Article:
New Responsive Bootstrap Theme Design taking shape

My new theme for Leeds College of Music is now entering the final stages of design.  It has altered slightly from the last time I blogged about the development.  It’s now cleaner and more functional.  The design is very similar to the new look adopted by Microsoft (it wasn’t intentional but it simply led to that through the use of simple shapes and white space).
It’s still the same Bootstrap theme but more emphasis on functionality.  And it’s Moodle 2.5 ready.  Roll on August when it’s deployed.  Hopefully it won’t have changed again.

Moodle 2.5 Space Theme Design

Moodle 2.5 Space Theme Design

Moodle Latest News block becomes Featured CMS frontpage block

Today I’ve been developing a concept to turn the frontpage news block into something that resembles a CMS news block (WordPress-esque).
It’s basically a clone of the Latest News Block but uses image thumbnails, removes some clutter and formats nicely.
It’s designed to go in the centre block of a Moodle theme (if the theme supports it), but works in a narrow 220px left or right column too.

The image is just a file attachment in the course forum, and the script looks for an image called “feature.jpg”.  So as long as user attaches an image of that name it displays a thumbnail of that image.

I need to refine the code and make it place a default image if the user forgets to add a file, or make it a required field.  It would be nice to add a sticky option too to stop posts from sliding down the list, but it’s a good start to making Moodle behave more like a CMS.

When I’m happy with the code I’ll release it.

Here’s a screenshot:

Featured Article Moodle Block

Featured Article Moodle Block

New responsive theme project for Leeds College of Music

For the past few weeks I have been developing a new responsive theme for Moodle 2 as part of my role at Leeds College of Music.  The framework is complete it’s now just a matter of further tweaking the CSS as I drive down the various levels in Moodle.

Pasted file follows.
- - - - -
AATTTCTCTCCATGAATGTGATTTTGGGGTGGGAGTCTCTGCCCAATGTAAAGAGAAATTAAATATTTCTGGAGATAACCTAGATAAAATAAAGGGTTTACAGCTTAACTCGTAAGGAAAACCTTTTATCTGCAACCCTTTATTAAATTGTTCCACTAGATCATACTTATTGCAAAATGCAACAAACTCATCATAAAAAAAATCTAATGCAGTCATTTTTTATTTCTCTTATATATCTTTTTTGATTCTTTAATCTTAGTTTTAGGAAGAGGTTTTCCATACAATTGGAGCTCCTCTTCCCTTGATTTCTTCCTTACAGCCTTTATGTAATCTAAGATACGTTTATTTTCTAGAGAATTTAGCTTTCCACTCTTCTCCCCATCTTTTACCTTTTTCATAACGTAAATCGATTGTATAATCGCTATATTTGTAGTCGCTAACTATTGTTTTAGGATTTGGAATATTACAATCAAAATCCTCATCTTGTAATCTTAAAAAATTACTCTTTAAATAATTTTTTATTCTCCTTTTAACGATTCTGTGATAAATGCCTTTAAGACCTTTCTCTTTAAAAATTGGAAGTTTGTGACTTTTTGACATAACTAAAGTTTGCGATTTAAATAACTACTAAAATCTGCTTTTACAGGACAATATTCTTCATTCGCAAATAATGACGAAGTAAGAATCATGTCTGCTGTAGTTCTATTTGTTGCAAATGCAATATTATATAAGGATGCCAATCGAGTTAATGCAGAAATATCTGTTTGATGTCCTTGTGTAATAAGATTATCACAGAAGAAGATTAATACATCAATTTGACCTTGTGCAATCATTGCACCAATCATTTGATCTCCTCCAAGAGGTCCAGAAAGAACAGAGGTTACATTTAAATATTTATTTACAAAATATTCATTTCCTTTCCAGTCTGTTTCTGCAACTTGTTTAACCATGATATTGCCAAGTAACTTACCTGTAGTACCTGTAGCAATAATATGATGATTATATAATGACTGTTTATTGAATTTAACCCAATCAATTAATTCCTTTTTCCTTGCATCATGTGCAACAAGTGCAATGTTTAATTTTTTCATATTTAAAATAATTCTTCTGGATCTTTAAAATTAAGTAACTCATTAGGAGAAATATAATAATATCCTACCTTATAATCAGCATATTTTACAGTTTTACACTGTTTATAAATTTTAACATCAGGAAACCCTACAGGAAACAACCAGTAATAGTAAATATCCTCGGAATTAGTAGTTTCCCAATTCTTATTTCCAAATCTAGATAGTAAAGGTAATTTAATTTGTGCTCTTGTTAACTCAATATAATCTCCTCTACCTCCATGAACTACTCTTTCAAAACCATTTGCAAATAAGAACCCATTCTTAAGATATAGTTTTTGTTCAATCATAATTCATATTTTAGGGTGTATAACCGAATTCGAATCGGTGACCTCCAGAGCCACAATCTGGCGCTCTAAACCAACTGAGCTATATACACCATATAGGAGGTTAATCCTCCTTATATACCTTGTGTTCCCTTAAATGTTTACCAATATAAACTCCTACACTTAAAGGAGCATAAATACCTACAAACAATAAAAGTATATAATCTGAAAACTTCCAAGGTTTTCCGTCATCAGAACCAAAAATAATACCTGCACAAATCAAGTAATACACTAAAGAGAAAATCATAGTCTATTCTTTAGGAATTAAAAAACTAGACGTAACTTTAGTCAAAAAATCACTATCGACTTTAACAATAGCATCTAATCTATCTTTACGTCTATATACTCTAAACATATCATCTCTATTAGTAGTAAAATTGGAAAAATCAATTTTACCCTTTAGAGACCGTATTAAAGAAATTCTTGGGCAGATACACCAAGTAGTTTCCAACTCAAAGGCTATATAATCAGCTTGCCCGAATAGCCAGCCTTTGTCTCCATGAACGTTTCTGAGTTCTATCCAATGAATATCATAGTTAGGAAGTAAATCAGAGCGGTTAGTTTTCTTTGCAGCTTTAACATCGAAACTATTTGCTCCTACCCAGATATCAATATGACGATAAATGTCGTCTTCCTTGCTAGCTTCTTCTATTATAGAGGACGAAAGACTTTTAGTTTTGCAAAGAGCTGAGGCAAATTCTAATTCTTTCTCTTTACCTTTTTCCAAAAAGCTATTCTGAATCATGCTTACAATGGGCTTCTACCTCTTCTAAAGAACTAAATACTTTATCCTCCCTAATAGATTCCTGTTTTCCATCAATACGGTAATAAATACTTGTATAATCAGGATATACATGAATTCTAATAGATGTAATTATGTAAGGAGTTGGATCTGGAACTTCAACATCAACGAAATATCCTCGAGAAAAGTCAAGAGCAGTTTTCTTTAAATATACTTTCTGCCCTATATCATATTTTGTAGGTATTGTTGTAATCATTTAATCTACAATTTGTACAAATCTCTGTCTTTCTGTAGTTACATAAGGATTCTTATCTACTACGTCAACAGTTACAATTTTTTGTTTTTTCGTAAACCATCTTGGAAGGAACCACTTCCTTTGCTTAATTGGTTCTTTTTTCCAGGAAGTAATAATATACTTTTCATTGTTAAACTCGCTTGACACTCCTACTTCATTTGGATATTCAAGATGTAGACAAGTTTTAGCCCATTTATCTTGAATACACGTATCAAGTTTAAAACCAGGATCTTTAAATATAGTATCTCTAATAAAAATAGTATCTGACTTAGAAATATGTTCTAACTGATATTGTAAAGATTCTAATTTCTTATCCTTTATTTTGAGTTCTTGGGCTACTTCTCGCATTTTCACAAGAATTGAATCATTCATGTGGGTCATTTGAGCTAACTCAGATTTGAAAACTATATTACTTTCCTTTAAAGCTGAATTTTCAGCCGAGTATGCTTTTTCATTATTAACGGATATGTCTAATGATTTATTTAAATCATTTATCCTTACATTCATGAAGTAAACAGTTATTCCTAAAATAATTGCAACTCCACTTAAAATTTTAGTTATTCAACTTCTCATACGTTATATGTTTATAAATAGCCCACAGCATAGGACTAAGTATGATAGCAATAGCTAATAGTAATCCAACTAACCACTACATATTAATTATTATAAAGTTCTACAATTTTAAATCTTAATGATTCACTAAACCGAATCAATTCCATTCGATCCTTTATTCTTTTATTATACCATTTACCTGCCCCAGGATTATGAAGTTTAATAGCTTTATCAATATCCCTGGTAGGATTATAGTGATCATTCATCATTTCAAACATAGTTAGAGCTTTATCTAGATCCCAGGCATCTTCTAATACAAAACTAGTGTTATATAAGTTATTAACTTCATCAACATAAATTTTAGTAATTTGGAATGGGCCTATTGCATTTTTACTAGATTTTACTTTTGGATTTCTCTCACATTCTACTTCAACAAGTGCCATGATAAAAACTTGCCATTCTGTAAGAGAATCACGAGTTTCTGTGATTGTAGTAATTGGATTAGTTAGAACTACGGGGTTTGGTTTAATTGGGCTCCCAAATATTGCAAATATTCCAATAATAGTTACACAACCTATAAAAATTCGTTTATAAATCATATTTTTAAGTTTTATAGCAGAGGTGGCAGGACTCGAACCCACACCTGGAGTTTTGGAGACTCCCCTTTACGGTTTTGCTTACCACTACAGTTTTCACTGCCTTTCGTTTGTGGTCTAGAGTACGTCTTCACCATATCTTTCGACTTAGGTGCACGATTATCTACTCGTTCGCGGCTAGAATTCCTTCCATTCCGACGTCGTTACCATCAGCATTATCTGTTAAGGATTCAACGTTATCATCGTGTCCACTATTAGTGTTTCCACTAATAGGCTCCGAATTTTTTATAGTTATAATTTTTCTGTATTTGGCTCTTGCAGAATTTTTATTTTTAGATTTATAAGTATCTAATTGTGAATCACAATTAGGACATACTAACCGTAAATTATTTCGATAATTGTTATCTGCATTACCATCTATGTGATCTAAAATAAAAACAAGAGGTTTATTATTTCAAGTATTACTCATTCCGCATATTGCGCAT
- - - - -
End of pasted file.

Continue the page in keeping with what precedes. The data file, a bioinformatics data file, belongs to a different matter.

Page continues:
The aim of the theme is to create an environment that looks and feel like an app, regardless of the platform, and above all, create something that is engaging to both Higher and Further Education students.

The front page:

fullpage_mac

The front page needs to be fresh, simple and inviting.  With clear navigation, clean white space and generous padding.  Yet at the same time, bearing in mind how it renders on a smaller screen.  The search box in the top right links to a custom site search block that I am creating alongside the theme.  This will allow users to search courses, users, news posts and documents all from one box.  The results returned will be dependent on the courses the user has access to.

Mobile phone display:

iphone_front_page_collapseiphone_frontpage_menu

Designing for mobile is at the top of the priority list, switching between the various platforms during development is essential.  The site needs to feel organic on the phone so that users will want to use it (think ebay or Facebook).  The blocks are automatically shifted to the bottom of the screen whilst the main content takes center stage.  Thus reducing the need to scroll.
The menu is also responsive and uses JQuery to collapse the elements and provide a toggle switch (similar to Bootstrap).
The theme also cleverly removes any clutter such as the breadcrumb bar and editing options and these become nestled in the header, tapping the header reveals more advanced Moodle options.

Tablet:

Designing for the tablet is easier as there is more screen space to play with.  In order to achieve this I ensured that the blocks are re-sizable so on smaller tablets 1 or 2 columns are shown (i.e in portrait mode) and 3 or more are shown on wider displays (i.e landscape or high-res displays).

ipad_front_page

Other Considerations/design elements: